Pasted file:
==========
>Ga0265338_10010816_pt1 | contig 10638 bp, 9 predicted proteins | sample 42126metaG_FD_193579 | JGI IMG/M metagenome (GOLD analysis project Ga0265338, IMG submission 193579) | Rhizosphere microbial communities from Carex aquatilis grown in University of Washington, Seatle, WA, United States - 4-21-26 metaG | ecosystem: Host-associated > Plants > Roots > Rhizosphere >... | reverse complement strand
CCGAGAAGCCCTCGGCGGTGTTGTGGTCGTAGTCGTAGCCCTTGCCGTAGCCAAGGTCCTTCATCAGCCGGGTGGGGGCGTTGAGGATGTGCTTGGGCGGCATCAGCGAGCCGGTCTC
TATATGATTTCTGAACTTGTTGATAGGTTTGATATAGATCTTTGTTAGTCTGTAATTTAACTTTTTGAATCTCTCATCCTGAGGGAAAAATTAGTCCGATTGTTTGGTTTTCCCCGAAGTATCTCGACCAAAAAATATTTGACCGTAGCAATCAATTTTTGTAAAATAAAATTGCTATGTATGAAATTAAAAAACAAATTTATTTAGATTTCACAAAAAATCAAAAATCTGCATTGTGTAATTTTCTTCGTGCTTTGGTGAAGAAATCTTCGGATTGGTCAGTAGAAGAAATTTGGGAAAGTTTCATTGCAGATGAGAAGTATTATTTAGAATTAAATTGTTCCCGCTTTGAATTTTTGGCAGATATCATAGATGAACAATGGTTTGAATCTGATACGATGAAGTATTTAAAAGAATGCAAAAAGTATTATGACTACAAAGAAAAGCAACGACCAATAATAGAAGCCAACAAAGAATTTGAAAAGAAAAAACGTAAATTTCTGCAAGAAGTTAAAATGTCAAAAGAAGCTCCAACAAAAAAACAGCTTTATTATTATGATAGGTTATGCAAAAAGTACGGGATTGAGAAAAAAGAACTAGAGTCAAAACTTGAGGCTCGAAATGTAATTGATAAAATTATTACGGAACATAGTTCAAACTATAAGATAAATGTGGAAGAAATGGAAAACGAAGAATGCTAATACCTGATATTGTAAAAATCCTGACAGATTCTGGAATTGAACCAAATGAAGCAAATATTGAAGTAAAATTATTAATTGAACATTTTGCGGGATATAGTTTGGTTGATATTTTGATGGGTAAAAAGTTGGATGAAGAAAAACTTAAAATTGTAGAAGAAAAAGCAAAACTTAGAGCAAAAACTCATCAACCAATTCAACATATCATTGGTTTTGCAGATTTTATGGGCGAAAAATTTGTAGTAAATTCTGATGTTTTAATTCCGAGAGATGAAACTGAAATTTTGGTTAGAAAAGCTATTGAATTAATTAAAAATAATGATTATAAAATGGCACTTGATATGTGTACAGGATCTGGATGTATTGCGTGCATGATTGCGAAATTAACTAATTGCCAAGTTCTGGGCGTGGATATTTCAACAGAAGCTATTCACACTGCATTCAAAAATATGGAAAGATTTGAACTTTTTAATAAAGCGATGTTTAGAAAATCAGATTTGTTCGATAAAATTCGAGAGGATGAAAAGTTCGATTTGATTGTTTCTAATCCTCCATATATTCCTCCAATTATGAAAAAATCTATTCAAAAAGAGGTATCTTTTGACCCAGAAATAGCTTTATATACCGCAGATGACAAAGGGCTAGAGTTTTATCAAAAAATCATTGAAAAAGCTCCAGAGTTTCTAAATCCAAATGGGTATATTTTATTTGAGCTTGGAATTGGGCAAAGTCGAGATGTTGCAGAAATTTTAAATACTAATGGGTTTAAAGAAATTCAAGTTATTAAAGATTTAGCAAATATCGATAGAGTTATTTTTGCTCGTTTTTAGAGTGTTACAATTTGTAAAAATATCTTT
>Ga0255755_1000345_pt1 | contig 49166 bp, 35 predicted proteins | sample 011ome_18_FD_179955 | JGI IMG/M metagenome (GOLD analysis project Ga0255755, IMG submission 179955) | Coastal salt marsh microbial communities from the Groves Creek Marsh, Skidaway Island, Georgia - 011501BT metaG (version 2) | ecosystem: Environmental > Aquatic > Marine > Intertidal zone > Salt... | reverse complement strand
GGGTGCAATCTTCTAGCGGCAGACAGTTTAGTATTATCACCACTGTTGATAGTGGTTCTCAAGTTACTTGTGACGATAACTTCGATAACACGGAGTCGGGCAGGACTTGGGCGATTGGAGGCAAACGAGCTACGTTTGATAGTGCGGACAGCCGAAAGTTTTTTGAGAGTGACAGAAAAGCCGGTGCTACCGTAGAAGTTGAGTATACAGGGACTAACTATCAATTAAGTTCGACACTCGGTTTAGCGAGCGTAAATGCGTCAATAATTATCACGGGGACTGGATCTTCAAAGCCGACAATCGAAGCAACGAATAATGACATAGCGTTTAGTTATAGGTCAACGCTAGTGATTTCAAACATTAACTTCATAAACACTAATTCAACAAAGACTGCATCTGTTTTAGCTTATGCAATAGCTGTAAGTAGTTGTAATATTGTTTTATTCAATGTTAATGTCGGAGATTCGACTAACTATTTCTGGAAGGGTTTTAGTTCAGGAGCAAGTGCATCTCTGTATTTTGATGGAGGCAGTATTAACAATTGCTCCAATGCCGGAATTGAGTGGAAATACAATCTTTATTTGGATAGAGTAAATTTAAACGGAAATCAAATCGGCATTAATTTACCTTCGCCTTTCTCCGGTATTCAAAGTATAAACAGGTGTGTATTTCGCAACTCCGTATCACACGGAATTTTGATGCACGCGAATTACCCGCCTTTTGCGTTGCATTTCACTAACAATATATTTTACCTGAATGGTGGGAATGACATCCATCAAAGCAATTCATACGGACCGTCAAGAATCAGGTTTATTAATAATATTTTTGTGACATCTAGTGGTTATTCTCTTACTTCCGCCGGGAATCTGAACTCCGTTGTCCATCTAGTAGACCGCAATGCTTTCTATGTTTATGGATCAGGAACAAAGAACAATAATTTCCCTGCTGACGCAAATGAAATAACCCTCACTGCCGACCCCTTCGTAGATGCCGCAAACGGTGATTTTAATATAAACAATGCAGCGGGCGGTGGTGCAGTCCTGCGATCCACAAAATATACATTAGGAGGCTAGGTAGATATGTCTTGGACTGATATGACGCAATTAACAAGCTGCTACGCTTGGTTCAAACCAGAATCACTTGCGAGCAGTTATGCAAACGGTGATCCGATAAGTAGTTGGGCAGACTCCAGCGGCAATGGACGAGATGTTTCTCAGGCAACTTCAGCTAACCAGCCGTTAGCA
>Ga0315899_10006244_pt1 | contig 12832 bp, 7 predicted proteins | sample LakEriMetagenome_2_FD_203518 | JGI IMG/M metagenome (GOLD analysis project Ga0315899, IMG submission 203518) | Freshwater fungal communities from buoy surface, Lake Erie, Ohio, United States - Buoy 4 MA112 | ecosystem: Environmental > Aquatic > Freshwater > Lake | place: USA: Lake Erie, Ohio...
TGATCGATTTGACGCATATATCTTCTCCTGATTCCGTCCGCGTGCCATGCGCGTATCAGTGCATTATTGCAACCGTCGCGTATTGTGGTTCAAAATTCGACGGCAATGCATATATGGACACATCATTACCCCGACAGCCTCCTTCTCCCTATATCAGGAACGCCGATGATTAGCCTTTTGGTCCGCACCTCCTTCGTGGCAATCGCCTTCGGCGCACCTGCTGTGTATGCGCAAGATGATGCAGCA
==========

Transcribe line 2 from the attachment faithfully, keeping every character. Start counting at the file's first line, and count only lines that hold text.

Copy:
CCGAGAAGCCCTCGGCGGTGTTGTGGTCGTAGTCGTAGCCCTTGCCGTAGCCAAGGTCCTTCATCAGCCGGGTGGGGGCGTTGAGGATGTGCTTGGGCGGCATCAGCGAGCCGGTCTC